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I've never suggested dismantling the BBC, says John Whittingdale

Published 26/08/2015

John Whittingdale said he has a slight sense that people who are rushing to defend the BBC are 'trying to have an argument that's never been started'
John Whittingdale said he has a slight sense that people who are rushing to defend the BBC are 'trying to have an argument that's never been started'

Culture Secretary John Whittingdale has denied the Government wants to "dismantle" the BBC and stressed there should be no political interference in the programmes the corporation shows.

He also said that suggestions that there was an ideological Tory drive to destroy the corporation were "just extraordinary".

Mr Whittingdale has sparked concern among some supporters of the corporation after saying that a review of the BBC's royal charter would look at whether the broadcaster should continue to be "all things to all people" or have a more "precisely targeted" mission.

And he has sparked speculation it may be told to cut back on popular programming which competes with shows available on commercial broadcasters and has raised questions about the future of the licence fee.

Interviewed by Alastair Stewart in front of an audience at the Edinburgh International Television Festival, Mr Whittingdale said: "Who is talking about dismantling the BBC? I've never suggested dismantling the BBC."

He added: "We are having a debate about the role of the BBC in a very different broadcasting landscape and whether or not it needs to do absolutely everything it has done in the past ... or whether there are areas where perhaps it should do more. That is an open debate."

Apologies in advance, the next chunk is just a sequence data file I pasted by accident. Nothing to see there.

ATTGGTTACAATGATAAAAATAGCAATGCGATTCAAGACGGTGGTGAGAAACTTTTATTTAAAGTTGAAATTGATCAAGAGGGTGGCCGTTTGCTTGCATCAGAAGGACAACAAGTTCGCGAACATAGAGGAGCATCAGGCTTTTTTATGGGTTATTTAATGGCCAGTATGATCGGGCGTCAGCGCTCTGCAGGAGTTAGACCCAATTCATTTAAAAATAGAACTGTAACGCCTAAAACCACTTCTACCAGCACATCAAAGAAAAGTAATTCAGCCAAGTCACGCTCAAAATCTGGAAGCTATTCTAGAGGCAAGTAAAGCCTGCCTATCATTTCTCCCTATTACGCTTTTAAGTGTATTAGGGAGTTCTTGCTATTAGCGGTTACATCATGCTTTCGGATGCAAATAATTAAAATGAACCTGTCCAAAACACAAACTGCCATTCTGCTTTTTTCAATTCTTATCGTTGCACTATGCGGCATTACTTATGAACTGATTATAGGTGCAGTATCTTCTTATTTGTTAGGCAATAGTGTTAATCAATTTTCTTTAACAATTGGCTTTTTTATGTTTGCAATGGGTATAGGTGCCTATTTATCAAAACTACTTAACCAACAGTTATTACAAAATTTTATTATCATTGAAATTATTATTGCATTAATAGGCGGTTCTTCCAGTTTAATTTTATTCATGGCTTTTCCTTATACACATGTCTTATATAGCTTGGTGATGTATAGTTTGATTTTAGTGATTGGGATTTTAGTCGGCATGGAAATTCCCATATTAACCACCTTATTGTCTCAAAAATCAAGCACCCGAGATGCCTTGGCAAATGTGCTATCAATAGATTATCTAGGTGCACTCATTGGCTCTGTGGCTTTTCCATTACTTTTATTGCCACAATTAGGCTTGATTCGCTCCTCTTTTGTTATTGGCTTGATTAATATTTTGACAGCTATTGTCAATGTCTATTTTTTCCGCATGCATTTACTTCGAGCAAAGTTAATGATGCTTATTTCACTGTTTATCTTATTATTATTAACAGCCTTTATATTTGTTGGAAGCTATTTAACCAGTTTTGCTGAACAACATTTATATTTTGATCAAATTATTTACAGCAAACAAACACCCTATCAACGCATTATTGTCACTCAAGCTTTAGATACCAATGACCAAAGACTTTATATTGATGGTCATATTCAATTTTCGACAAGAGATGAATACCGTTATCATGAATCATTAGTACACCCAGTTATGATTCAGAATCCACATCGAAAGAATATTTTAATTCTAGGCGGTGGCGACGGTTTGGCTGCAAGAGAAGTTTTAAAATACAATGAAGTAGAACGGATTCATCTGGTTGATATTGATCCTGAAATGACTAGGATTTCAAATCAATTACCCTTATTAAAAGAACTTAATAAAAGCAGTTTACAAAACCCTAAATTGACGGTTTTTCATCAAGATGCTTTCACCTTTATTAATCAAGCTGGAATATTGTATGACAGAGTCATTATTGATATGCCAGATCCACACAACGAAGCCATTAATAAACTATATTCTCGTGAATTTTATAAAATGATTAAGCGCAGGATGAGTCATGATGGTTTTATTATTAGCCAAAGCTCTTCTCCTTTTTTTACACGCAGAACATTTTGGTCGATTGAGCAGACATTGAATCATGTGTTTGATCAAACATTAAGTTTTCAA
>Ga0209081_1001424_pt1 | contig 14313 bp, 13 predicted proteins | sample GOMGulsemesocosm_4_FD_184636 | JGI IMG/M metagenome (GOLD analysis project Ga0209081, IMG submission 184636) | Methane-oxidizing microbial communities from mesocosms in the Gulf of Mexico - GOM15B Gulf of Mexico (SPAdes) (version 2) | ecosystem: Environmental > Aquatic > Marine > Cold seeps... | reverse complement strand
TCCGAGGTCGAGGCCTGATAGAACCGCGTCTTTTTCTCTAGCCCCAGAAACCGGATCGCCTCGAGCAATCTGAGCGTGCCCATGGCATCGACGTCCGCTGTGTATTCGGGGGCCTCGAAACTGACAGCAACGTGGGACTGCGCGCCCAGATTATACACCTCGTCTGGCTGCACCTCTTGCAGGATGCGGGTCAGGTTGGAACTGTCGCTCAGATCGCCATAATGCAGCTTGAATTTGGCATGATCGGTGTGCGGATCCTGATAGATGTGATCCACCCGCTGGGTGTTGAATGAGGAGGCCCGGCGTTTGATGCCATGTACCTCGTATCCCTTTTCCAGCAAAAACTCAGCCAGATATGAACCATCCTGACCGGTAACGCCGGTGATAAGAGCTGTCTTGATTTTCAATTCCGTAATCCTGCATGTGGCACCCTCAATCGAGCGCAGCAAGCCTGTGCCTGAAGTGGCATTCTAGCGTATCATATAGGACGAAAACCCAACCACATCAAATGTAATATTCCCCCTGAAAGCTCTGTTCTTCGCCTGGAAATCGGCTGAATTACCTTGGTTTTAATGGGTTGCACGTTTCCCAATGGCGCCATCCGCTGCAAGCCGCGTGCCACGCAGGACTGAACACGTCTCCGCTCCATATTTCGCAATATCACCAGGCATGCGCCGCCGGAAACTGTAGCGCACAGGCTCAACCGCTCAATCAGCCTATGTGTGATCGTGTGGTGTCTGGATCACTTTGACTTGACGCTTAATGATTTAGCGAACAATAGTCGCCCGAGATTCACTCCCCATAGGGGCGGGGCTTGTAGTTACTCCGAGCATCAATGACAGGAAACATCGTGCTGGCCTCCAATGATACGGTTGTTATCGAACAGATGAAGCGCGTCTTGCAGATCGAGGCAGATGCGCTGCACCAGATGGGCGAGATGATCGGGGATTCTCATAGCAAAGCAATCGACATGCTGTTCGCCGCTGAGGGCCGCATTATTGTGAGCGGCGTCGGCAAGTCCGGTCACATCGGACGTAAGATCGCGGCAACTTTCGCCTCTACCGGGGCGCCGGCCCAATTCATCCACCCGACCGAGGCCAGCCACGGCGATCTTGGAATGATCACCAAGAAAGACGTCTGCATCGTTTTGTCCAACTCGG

Mr Whittingdale said he has a slight sense that people who are rushing to defend the BBC are "trying to have an argument that's never been started".

And, he said: "Whatever my view is, I don't determine what programmes the BBC should show. That's the job of the BBC."

Mr Whittingdale said any speculation that the Conservative Party has always wanted to change the BBC due to issues such as its editorial line was "absolute nonsense".

He added that there have been times when he has been driven "into a fury" because he has not liked something they have broadcast, but he said Labour governments would say the same.

"The BBC is always going to occasionally broadcast things which the Government doesn't like.

"But it is absolutely right that the BBC's editorial independence is paramount and that the BBC should not be pressurised by Government as to what it can and cannot broadcast," he said.

Mr Whittingdale said a lot of people think there is still scope for "further efficiencies in terms of the bureaucracy and the management of the BBC" - and he referred to BBC sitcom W1A which deals with the day-to-day running of the corporation.

The show features people who have job titles such as head of values and it shows employees regularly in meetings and getting very little work done.

"One of the reasons why W1A is such a wonderful programme is because in just in the same way as The Thick Of It and Yes Prime Minister had a ring of truth about Whitehall, people think that W1A has a ring of truth about the BBC.

"And you do say, you know, head of values, what on earth is that?"

In the course of the interview, Mr Whittingdale said: "I would be very unhappy if the BBC didn't exist." He said this was not a debate about whether the BBC should exist.

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